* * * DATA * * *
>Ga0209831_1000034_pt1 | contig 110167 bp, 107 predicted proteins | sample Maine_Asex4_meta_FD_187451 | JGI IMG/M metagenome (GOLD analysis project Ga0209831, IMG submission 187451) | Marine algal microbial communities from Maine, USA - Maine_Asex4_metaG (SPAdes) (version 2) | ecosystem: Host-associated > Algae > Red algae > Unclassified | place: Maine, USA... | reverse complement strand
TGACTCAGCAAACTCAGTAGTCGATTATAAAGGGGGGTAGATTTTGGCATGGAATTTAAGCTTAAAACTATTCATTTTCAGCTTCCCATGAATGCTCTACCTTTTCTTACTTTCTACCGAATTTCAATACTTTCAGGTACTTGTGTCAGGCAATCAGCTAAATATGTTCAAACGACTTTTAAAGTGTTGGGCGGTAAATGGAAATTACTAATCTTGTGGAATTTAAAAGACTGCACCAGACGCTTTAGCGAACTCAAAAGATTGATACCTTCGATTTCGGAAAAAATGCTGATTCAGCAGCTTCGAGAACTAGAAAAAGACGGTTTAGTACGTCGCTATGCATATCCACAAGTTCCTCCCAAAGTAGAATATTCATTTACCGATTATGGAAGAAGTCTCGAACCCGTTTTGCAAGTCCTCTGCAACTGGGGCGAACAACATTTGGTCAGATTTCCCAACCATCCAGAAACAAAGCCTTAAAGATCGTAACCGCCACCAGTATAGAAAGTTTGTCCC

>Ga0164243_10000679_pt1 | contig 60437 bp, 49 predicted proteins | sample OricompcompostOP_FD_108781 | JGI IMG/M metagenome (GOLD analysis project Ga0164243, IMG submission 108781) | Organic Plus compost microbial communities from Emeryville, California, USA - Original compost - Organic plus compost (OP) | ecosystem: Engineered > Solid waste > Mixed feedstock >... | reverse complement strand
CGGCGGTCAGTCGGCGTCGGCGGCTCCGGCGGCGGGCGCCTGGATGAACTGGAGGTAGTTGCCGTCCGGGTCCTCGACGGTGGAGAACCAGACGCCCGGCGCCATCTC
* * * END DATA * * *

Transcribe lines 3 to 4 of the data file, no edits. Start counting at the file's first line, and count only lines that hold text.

>Ga0164243_10000679_pt1 | contig 60437 bp, 49 predicted proteins | sample OricompcompostOP_FD_108781 | JGI IMG/M metagenome (GOLD analysis project Ga0164243, IMG submission 108781) | Organic Plus compost microbial communities from Emeryville, California, USA - Original compost - Organic plus compost (OP) | ecosystem: Engineered > Solid waste > Mixed feedstock >... | reverse complement strand
CGGCGGTCAGTCGGCGTCGGCGGCTCCGGCGGCGGGCGCCTGGATGAACTGGAGGTAGTTGCCGTCCGGGTCCTCGACGGTGGAGAACCAGACGCCCGGCGCCATCTC